No Survival Advantage for Ifosfamide Added to Doxorubicin in Advanced Soft Tissue Sarcoma
Published Online: Tuesday, October 2, 2012
Winette van der Graaf, MD
“The combination of doxorubicin and ifosfamide doubled the response rate and improved progression-free survival [PFS] significantly, but it did not significantly improve overall survival [OS] and it was considerably more toxic than doxorubicin alone,” van der Graaf reported.
The randomized phase III EORTC 62012 trial was initiated to address concerns that previous studies comparing single-agent doxorubicin versus doxorubicin plus ifosfamide in soft tissue sarcomas (STS) had used suboptimal doses of ifosfamide. Nonrandomized data suggested that a higher dose of the drug could increase response rate and PFS, van der Graaf said.
The study enrolled 455 patients with locally advanced or metastatic, grade 2 or 3 STS (age ≤ 60 years). The most common histological types were liposarcoma, leiomyosarcoma, and synovial sarcoma. More than two thirds of patients had lung metastases.
Patients were randomized to receive either single-agent doxorubicin (75 mg/m2) or doxorubicin (75 mg/m2) with ifosfamide (10 g/m2 over 4 days with growth factor support) as first-line treatment. Patients were treated every three weeks until progression or for a maximum of six cycles. The primary endpoint was OS.
At a median follow-up of 56 months, OS at 1 yr was numerically a little greater with doxorubicin/ifosfamide (60% vs 51%) but the difference was not statistically significant (hazard ratio [HR] = 0.83; P = .076). Median OS was 14.3 months with the combination and 12.8 months with doxorubicin alone.
Median PFS, however, was 7.4 months with the combination and 4.6 months with doxorubicin alone, for a 26% reduction in risk that was statistically significant (HR = 0.74; P = .003).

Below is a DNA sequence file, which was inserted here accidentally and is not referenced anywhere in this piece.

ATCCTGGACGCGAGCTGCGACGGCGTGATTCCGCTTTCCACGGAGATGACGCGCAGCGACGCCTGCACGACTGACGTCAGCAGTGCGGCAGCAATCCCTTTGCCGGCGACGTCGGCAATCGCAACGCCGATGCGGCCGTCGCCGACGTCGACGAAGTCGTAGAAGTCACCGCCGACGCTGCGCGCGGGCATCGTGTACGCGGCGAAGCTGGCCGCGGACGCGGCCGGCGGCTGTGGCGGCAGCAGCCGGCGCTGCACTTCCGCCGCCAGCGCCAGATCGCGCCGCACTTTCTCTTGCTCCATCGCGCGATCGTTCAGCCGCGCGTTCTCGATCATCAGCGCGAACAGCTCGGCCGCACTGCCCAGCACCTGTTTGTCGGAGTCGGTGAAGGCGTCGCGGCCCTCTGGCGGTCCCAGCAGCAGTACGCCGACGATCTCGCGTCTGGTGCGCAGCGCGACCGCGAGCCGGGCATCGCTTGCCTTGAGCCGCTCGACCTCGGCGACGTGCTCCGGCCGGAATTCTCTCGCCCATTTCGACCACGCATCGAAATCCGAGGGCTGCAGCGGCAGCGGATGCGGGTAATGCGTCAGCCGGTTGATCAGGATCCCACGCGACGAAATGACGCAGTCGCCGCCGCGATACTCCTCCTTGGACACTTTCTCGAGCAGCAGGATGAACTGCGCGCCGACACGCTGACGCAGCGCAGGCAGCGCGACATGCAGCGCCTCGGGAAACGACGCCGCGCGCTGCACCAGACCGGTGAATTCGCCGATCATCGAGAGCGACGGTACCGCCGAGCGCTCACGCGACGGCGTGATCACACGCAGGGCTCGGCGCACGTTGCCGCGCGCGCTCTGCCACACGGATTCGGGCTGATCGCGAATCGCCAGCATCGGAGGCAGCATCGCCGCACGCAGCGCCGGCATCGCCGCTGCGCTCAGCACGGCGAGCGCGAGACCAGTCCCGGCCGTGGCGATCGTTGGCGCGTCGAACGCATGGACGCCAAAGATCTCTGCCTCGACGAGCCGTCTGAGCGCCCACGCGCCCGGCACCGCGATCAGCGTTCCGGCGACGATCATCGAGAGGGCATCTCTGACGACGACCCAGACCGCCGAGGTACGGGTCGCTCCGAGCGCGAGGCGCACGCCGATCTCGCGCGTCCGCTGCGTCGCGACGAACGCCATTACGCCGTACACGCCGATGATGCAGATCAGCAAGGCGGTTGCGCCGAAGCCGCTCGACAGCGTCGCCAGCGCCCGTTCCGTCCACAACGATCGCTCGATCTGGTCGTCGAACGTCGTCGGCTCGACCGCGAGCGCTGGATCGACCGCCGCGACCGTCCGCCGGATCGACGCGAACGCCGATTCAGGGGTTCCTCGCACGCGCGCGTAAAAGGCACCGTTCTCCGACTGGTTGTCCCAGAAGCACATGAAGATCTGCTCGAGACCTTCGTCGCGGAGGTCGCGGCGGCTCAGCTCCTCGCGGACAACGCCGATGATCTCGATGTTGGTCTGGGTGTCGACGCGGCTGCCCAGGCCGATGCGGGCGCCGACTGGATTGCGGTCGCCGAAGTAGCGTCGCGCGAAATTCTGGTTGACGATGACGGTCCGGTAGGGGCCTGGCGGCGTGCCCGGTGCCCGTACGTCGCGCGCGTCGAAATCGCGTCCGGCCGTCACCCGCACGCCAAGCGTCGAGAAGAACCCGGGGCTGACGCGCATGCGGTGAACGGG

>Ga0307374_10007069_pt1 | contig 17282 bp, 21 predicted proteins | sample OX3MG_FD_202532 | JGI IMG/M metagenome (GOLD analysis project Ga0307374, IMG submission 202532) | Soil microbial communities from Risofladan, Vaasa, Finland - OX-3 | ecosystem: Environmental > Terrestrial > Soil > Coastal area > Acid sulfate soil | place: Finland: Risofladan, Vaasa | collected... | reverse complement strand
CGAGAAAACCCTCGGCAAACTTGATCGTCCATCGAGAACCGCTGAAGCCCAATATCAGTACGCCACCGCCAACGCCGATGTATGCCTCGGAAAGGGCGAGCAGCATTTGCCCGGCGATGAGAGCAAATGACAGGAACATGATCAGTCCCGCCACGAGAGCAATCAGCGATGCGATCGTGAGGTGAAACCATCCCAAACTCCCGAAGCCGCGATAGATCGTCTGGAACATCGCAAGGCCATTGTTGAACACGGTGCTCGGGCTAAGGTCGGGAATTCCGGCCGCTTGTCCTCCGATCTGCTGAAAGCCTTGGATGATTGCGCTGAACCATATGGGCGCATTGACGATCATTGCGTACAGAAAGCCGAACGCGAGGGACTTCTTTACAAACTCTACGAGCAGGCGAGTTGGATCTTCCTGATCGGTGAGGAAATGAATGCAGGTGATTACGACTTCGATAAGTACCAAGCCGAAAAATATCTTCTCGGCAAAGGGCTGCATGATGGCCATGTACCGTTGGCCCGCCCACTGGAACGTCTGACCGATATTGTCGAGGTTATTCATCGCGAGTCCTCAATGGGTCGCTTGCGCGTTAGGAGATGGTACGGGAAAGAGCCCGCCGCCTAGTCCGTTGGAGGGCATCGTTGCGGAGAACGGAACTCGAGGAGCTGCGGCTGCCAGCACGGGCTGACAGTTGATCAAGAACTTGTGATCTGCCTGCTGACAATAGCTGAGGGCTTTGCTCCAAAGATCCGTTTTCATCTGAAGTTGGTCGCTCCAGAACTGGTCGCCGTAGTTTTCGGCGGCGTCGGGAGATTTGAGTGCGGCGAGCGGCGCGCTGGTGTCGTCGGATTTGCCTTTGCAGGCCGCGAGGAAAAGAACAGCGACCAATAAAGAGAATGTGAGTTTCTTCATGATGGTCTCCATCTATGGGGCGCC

The objective response rate was 26.5% with the combination and 13.6% with doxorubicin. Progressive disease was noted for 13.2% and 32.5%, respectively.
Hematologic toxicity ≥ grade 3 was more common with the combination, including febrile neutropenia (45.9% vs 13.5%), anemia (34.9% vs 4.6%) and thrombocytopenia (33.5% vs 0.4%). Although more patients discontinued treatment due to progression with doxorubicin (41.7% vs 20.7%), more discontinued due to toxicity with the combination (17.6% vs 2.6%).
The investigators concluded that the lack of a significant improvement in OS does not support the routine use of the intensive combination of doxorubicin plus ifosfamide in the palliative setting. The higher response rate suggests that doxorubicin/ifosfamide might be justified in selected patients aged 60 years and under if tumor shrinkage is critical, but it is significantly more toxic.
van der Graaf suggested that the results can help guide treatment decisions. “The advantage of having these results is that now it is easier to have discussions with patients as to which treatment is optimal in which situation,” she said.
George Demetri, MD, director of the Ludwig Center and Sarcoma Center at Dana-Farber Cancer Institute and Harvard Medical School in Boston, Massachusetts, agreed and suggested that the question should not be which is the best first-line therapy for metastatic STS, but what is the best first-line therapy for a specific patient. The trial results can be used “to make informed choices based on solid data,” he said.
Demetri further noted that the average patient with metastatic STS lives 13 months. “The results mean that sarcoma is controlled for approximately 20% longer with combination chemotherapy,” and this is meaningful to the patient, he said.
van der Graaf WTA, Judson I, Verweij J, et al. Results of a randomised phase III trial (EORTC 62012) of single agent doxorubicin versus doxorubicin plus ifosfamide as first line chemotherapy for patients with advanced or metastatic soft tissue sarcoma: a survival study by the EORTC Soft Tissue and Bone Sarcoma Group. Paper presented at: 37th European Society for Medical Oncology Congress; September 28-October 2, 2012; Vienna, Austria. Abstract LBA7.
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